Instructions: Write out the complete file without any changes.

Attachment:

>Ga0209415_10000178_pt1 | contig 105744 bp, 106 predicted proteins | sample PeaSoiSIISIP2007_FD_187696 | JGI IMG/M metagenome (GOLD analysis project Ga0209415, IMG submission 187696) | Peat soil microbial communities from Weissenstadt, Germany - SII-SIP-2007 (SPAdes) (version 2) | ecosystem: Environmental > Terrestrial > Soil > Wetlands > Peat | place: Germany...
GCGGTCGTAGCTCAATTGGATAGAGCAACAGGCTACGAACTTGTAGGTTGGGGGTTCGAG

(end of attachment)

>Ga0209415_10000178_pt1 | contig 105744 bp, 106 predicted proteins | sample PeaSoiSIISIP2007_FD_187696 | JGI IMG/M metagenome (GOLD analysis project Ga0209415, IMG submission 187696) | Peat soil microbial communities from Weissenstadt, Germany - SII-SIP-2007 (SPAdes) (version 2) | ecosystem: Environmental > Terrestrial > Soil > Wetlands > Peat | place: Germany...
GCGGTCGTAGCTCAATTGGATAGAGCAACAGGCTACGAACTTGTAGGTTGGGGGTTCGAG